US imposes sanctions on Syrian President
On Wednesday the US Treasury Department announced freezes on all assets in the US or within US jurisdiction that belong to Syrian officials. The Treasury has also barred Americans and US companies from dealing with them.
The sanctions will target, along with Assad, Vice President Farouq al-Shara, Prime Minister Adel Safar, Interior Minister Mohammad Ibrahim al-Shaar, Defense Minister Ali Habib, Abdul Fatah Qudsiya, the head of Syrian military intelligence and Mohammed Dib Zaitoun, director of the political security directorate, reports Reuters.
The move was followed by Switzerland, which promised on Wednesday to impose travel bans on 13 top Syrian officials and freeze any of their assets held in Swiss banks, matching a decision by the European Union last week. President Assad has not been included on the Swiss sanctions lists.
According to human rights groups, at least 700 civilians have been killed in the two months of clashes between Syrian government forces and protesters seeking to oust Assad and his regime.
The Syrian authorities have blamed armed groups backed by Islamists and foreign powers for these deaths, saying they have also killed more than 120 soldiers and police.
Journalist and author Afshin Rattansi has criticized the US decision to impose sanctions on the Syrian leaders.
“If aliens from outer space came down, they would say ‘Why is Washington yet again aligning itself with Islamists groups like it did with Al-Qaeda?’ The way the US influences the region is bizarre. Take a look at Cuba influencing Venezuela: there is no Fidel Castro and his troops – you get what you want by a living example. The US policy has been exposed in Wikileaks and it is not what people in the streets of Syria or Egypt want. They want to get rid of US puppet dictators,” said Rattansi, adding that President Assad was definitely not a puppet in Washington’s hands.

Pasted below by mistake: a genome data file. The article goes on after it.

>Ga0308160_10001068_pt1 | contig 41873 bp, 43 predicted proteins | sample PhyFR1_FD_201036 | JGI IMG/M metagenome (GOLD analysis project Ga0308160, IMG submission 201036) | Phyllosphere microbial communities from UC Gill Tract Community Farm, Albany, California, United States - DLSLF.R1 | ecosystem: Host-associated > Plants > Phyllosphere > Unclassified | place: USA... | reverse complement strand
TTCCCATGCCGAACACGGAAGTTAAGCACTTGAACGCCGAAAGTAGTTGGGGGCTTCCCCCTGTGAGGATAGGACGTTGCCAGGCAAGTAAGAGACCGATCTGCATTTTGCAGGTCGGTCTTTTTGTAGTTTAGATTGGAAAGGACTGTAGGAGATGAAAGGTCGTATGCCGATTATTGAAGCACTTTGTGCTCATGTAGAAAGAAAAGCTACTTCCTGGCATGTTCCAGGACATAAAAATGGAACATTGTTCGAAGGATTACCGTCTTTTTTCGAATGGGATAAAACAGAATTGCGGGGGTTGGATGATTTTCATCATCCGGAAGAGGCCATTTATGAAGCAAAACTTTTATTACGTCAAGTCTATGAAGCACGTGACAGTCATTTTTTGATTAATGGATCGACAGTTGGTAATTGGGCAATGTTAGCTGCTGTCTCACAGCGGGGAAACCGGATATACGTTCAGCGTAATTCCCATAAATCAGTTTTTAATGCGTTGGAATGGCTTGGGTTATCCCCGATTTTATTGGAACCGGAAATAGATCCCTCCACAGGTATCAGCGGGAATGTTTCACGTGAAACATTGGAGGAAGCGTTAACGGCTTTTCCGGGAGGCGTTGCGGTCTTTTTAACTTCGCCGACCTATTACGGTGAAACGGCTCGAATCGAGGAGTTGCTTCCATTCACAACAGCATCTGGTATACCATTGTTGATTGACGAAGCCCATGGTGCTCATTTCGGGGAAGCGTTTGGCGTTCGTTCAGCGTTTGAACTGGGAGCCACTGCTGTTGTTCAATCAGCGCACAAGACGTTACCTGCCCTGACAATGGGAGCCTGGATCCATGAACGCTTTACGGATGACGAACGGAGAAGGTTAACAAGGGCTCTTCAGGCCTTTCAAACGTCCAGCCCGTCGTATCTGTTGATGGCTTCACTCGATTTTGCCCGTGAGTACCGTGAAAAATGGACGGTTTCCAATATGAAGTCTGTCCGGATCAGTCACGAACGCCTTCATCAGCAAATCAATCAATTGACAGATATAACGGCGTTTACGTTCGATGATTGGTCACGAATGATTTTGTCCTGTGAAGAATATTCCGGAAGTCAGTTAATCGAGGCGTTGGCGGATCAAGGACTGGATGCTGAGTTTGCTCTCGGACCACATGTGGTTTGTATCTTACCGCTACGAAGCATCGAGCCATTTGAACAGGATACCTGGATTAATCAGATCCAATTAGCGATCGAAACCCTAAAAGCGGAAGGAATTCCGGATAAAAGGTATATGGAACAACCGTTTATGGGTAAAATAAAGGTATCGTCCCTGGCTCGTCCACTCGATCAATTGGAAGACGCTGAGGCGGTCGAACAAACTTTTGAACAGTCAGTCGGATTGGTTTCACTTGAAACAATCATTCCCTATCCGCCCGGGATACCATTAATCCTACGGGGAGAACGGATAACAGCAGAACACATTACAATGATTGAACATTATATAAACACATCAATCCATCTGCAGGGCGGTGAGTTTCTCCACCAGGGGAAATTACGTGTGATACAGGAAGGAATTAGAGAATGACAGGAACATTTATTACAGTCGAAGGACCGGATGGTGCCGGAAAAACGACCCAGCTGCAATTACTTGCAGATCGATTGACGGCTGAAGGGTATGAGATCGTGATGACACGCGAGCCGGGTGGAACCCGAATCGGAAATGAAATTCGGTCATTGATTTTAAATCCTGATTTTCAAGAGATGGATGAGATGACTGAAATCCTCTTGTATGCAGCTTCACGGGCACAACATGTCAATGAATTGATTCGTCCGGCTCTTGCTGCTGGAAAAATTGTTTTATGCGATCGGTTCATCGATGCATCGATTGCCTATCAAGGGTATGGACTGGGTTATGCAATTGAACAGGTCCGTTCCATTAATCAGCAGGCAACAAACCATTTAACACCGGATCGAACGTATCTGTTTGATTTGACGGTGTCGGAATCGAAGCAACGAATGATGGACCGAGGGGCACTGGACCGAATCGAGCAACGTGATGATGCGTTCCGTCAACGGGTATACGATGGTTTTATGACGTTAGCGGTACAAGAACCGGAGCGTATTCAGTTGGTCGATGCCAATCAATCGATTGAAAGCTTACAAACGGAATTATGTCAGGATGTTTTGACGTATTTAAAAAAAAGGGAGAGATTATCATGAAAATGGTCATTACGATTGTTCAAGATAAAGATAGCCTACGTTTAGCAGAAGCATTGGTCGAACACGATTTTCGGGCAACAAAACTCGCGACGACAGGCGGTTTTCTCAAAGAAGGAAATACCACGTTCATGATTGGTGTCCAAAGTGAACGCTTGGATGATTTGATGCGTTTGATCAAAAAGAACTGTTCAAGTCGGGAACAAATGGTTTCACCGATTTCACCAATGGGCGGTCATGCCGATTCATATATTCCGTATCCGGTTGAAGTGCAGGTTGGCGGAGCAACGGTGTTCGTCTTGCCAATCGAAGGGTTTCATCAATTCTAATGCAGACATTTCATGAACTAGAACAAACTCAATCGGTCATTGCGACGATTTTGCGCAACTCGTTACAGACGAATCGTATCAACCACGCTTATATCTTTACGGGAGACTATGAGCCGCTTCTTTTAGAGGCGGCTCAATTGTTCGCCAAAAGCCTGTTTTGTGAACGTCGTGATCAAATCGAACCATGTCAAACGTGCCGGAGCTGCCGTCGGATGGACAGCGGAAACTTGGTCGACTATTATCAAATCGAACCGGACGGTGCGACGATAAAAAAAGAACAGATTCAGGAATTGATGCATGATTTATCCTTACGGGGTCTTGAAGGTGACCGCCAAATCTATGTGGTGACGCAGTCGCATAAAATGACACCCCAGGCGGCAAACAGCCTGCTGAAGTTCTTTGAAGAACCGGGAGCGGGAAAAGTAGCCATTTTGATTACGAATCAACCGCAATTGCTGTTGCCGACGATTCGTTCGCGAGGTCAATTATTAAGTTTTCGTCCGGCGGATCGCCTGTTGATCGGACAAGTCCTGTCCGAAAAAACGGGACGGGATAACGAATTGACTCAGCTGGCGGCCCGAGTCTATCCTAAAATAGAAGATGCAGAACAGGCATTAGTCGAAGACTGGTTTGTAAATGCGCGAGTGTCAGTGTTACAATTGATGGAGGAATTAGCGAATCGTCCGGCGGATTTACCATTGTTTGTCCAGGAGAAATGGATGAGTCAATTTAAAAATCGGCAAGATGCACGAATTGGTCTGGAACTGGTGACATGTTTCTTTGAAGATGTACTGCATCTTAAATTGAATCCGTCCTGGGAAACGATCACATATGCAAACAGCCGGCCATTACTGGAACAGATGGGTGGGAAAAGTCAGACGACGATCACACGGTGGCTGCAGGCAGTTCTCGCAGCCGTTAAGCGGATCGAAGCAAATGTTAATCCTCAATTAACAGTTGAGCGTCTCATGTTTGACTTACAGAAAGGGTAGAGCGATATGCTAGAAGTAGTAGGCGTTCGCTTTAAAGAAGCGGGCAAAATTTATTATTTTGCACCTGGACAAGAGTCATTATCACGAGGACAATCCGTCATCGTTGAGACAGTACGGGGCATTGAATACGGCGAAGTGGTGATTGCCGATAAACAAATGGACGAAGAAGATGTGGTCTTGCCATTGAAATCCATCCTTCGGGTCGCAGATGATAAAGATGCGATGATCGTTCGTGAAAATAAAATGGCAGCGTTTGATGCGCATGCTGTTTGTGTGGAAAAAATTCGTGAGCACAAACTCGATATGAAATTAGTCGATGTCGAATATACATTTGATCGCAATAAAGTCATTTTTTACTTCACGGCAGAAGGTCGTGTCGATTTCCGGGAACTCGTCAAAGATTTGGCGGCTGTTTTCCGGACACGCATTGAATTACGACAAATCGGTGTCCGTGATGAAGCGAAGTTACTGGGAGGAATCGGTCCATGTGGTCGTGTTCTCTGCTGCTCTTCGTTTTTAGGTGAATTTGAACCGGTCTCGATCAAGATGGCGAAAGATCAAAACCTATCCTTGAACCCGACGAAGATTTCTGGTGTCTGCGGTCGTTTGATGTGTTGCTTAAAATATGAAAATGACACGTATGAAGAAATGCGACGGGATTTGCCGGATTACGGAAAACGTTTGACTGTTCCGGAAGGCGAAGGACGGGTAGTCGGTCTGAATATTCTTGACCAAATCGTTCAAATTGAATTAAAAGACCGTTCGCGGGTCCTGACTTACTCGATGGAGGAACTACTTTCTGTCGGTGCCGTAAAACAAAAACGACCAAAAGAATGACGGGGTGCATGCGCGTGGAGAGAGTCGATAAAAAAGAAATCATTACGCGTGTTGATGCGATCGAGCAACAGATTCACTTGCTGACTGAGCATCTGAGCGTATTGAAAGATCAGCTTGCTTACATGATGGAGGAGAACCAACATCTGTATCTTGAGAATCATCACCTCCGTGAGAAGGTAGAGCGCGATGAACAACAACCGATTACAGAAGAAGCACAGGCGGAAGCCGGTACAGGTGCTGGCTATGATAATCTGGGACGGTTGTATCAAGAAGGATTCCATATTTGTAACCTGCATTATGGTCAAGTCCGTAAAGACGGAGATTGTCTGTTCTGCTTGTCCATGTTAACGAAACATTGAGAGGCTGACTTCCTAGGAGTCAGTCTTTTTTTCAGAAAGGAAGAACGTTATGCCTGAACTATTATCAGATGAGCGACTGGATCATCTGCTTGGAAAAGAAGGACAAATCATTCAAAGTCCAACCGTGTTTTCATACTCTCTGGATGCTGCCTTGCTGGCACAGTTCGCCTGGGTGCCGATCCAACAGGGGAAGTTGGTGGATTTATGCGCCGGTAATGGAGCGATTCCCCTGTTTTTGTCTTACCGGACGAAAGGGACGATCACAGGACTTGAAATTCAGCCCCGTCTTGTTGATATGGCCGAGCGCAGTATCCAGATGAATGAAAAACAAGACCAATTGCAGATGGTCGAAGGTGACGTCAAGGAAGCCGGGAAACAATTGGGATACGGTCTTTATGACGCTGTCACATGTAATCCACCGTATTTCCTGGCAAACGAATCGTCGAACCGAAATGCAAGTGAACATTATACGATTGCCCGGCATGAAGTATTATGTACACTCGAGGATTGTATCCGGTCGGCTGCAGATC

Middle East expert Tariq Ali says it's unlikely that the sanctions will have any effect.
”I don’t think sanctions work. They are essentially a symbolic measure. Usually when sanctions are applied against a country, they affect the poor people in that country more than the ruling elite. As we saw for years before the United States invaded Iraq in 2003, they had imposed a bloody sanctions regime, which led to the loss of children’s lives,” he said.“Now they are saying that these sanctions apply largely to Bashar al-Assad and his party’s functionaries. Well, these people can still carry on. I don’t think they will be too affected. It will be an irritation, but nothing more.”
“It is always better for a country, any country, to develop organically. If the people can topple a government, that is how it should happen. Whenever the West intervenes, it is usually a disaster,” he said.